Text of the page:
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March 28-April 3, 2007

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'John Evelyn: Living for Ingenuity'

John Evelyn: Living for Ingenuity
(By Gillian Darley; Yale University Press; 382 pages; $40 cloth)

In the wake of the sorry spectacle at Walter Reed Hospital, it may be no surprise to learn that England in the 17th century relied on better stewards of veteran affairs than we do. John Evelyn, the long-lived (1620-1706) Royalist and keeper of the second-most-famous diary of his time (behind Samuel Pepys), helped plan the first hospital for British veterans and then served as treasurer for the Royal Naval Hospital at Greenwich—all with a genuine solicitude for the care of the injured. Evelyn is one of the most fascinating characters of a fascinating century. Evelyn kept his head low during the Cromwell years and then returned with the restored Charles II to a variety of governmental posts. Endowed with an insatiable curiosity, Evelyn helped establish the rich tradition of English landscape gardening, promoted vegetarianism in a beef-eating country, tackled the problem of urban air pollution, advocated timber conservation and helped found the Royal Society for the pursuit of scientific learning. Although biographer Gillian Darley maintains that Evelyn was a cutup who amused his friends with verbal antics, her dutiful biography doesn't rescue Evelyn from the shadow of Pepys, who filled his diary with the kind of pungent, intimate details that his friend suppressed. Darley doesn't attempt the kind of psychological speculation that might flesh out an exceptional career. Instead, Evelyn remains stiff and remote, his inner life forever walled off. Even the one chink in his armor—a strange relationship with a woman half his age—passes by without sufficient attention. Despite his protestations of Platonic friendship, Evelyn's doting attentions to Margaret Blagge, carried out at the expense of his long-suffering wife, hint at deeper sexual currents that Darley ignores. Evelyn deserves the attentions of a novelist with a bent for history, someone like Graham Greene, whose Lord Rochester's Monkey brilliantly dissected Evelyn's (admittedly more dissolute) contemporary, John Wilmot, the Second Earl of Rochester.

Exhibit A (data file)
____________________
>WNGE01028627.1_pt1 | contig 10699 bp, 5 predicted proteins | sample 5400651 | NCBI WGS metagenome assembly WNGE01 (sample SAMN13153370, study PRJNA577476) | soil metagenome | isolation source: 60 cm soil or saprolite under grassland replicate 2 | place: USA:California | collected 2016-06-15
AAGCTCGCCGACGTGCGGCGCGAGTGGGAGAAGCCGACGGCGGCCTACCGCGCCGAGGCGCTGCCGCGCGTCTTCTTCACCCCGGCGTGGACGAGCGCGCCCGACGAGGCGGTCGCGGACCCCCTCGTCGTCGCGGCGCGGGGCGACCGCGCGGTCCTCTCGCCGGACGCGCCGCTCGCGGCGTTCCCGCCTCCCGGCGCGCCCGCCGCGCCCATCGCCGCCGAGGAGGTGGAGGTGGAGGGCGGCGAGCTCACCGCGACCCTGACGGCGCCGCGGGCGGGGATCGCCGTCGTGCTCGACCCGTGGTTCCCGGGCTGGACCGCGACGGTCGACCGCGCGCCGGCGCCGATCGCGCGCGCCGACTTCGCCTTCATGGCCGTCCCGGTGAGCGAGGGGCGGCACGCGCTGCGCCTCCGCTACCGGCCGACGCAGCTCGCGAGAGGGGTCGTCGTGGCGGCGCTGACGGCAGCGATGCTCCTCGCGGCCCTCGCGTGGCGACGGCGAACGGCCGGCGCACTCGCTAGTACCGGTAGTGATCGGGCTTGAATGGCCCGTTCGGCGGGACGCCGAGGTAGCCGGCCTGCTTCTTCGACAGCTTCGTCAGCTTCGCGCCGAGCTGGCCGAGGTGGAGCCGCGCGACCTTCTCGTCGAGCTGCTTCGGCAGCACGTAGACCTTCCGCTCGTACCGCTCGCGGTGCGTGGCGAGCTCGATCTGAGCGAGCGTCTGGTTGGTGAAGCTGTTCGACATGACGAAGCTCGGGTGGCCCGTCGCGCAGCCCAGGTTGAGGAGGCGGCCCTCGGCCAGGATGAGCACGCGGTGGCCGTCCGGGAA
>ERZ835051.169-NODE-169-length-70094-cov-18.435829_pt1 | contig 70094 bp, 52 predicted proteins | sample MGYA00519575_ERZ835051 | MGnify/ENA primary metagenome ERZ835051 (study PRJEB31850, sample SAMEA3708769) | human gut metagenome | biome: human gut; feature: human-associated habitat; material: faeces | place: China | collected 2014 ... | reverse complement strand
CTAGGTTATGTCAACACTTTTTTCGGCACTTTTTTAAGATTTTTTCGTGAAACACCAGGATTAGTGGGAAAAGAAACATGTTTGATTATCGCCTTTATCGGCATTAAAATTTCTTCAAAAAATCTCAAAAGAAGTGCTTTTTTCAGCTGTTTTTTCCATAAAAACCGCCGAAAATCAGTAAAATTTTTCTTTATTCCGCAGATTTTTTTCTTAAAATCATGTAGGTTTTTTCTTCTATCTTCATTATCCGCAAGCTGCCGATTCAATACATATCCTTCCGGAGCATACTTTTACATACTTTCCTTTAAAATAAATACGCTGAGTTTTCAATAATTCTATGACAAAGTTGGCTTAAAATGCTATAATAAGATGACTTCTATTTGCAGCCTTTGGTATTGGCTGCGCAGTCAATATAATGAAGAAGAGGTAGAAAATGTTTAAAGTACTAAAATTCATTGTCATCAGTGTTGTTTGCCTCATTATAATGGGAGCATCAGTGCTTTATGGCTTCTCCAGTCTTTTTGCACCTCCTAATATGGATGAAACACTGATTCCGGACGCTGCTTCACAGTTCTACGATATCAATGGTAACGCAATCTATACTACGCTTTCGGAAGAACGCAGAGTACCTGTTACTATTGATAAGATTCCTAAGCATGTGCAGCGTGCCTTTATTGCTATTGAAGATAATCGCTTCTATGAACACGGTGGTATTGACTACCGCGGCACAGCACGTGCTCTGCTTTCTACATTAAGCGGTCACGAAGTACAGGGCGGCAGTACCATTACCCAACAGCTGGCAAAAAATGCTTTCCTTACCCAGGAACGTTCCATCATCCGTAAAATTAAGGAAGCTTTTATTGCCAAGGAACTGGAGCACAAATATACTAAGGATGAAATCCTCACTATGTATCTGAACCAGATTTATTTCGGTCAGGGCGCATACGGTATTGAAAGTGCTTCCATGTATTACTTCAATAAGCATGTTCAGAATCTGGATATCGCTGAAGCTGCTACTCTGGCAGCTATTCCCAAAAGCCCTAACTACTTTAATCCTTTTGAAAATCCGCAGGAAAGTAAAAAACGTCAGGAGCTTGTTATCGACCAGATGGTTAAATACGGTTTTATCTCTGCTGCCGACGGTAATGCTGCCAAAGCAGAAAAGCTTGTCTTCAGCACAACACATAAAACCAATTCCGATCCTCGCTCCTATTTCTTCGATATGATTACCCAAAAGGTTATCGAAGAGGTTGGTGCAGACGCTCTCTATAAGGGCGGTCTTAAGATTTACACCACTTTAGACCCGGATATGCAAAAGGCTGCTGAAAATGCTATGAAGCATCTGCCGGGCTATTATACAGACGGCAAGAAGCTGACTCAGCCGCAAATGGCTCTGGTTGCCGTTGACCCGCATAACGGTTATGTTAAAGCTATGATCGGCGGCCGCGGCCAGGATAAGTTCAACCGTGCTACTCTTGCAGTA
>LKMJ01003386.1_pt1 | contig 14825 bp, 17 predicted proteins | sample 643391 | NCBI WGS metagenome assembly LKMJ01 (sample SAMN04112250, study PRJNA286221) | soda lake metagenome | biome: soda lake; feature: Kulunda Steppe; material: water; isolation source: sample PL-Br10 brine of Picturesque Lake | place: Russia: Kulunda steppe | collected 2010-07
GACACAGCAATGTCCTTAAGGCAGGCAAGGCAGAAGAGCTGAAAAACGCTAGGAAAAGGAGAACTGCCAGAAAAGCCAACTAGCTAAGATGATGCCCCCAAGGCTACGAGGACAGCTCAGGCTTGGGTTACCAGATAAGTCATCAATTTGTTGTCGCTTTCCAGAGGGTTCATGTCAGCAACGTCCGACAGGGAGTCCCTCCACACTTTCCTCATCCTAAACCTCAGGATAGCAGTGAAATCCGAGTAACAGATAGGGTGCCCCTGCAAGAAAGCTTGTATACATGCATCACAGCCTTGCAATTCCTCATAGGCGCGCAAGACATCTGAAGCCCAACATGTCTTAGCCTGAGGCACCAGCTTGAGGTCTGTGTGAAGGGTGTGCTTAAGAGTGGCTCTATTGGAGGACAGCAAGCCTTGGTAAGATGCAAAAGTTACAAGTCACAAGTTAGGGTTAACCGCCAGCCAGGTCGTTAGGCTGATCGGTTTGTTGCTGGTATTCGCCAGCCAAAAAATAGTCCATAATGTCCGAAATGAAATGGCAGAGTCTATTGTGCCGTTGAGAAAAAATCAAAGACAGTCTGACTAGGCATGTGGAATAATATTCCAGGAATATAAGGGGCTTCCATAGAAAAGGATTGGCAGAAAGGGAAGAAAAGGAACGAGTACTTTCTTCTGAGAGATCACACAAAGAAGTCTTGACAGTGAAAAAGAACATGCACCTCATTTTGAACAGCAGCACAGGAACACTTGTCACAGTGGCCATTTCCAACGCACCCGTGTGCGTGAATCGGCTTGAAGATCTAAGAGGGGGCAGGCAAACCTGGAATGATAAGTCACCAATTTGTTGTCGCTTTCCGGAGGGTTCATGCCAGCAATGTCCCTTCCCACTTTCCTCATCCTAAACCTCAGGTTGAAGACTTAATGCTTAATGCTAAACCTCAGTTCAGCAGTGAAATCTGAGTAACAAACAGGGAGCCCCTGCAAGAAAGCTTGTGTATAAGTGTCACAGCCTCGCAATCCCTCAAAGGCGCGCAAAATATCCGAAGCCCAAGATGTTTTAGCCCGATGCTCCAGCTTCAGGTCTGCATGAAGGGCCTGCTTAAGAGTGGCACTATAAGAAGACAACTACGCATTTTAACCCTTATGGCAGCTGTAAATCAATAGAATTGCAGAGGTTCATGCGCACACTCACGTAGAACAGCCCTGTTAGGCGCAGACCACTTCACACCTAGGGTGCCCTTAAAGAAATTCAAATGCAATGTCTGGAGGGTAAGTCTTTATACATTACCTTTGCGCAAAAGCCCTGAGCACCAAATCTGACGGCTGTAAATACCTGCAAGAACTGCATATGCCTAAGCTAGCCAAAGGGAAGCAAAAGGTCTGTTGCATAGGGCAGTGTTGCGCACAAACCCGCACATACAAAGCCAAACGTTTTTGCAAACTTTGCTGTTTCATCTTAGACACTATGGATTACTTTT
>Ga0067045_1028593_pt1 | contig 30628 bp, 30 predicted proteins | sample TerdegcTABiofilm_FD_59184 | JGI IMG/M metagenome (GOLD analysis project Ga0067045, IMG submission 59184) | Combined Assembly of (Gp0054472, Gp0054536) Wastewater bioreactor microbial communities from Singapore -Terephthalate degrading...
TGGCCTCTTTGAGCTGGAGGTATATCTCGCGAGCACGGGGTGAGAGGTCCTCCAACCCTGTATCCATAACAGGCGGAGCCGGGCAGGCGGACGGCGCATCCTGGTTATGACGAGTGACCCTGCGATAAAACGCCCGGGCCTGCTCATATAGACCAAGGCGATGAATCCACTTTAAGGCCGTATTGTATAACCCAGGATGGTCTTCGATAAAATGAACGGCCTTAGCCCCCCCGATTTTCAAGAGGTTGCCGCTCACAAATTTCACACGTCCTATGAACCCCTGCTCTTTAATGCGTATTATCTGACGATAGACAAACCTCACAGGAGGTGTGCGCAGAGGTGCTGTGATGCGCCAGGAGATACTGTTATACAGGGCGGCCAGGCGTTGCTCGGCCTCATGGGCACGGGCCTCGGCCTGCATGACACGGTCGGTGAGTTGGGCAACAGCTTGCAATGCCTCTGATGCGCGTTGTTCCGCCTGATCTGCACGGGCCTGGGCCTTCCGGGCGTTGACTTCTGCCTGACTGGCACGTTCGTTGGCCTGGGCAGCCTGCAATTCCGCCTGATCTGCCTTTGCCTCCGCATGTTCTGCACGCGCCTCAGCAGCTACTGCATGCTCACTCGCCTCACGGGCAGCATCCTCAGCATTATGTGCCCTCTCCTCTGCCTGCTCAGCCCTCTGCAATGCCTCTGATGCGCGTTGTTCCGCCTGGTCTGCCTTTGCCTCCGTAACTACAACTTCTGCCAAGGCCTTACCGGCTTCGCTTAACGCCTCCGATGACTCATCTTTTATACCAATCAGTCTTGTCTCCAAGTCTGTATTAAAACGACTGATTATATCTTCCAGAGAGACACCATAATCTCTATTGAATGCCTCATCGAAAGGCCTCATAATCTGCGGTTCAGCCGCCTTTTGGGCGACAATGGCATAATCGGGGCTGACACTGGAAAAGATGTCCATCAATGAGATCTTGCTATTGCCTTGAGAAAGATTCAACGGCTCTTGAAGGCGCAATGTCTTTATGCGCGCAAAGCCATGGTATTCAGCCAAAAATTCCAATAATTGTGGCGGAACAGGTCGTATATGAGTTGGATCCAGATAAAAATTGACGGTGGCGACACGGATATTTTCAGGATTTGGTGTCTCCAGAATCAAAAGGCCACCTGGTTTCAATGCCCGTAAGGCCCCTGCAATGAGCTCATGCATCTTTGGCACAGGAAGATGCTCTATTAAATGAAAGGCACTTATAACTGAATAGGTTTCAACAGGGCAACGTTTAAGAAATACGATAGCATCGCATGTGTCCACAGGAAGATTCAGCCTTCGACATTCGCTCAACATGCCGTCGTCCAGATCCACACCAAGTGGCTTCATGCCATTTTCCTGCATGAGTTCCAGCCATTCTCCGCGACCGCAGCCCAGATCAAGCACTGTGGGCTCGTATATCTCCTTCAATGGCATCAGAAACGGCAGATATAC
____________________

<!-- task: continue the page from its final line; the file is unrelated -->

Review by Michael S. Gant


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